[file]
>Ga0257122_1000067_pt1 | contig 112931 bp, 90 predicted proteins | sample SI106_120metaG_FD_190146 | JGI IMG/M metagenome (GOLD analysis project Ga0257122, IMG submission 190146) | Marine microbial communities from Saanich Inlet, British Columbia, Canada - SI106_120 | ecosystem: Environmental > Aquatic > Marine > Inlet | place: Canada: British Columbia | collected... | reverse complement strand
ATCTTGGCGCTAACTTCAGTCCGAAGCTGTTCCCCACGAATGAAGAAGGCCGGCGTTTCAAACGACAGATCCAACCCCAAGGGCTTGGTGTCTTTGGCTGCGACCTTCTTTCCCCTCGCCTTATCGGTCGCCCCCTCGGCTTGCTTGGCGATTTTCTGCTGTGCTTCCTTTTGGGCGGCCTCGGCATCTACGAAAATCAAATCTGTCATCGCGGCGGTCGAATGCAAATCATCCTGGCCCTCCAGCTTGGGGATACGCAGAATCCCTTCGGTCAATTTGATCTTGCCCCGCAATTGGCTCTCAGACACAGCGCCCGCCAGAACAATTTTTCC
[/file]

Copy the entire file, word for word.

>Ga0257122_1000067_pt1 | contig 112931 bp, 90 predicted proteins | sample SI106_120metaG_FD_190146 | JGI IMG/M metagenome (GOLD analysis project Ga0257122, IMG submission 190146) | Marine microbial communities from Saanich Inlet, British Columbia, Canada - SI106_120 | ecosystem: Environmental > Aquatic > Marine > Inlet | place: Canada: British Columbia | collected... | reverse complement strand
ATCTTGGCGCTAACTTCAGTCCGAAGCTGTTCCCCACGAATGAAGAAGGCCGGCGTTTCAAACGACAGATCCAACCCCAAGGGCTTGGTGTCTTTGGCTGCGACCTTCTTTCCCCTCGCCTTATCGGTCGCCCCCTCGGCTTGCTTGGCGATTTTCTGCTGTGCTTCCTTTTGGGCGGCCTCGGCATCTACGAAAATCAAATCTGTCATCGCGGCGGTCGAATGCAAATCATCCTGGCCCTCCAGCTTGGGGATACGCAGAATCCCTTCGGTCAATTTGATCTTGCCCCGCAATTGGCTCTCAGACACAGCGCCCGCCAGAACAATTTTTCC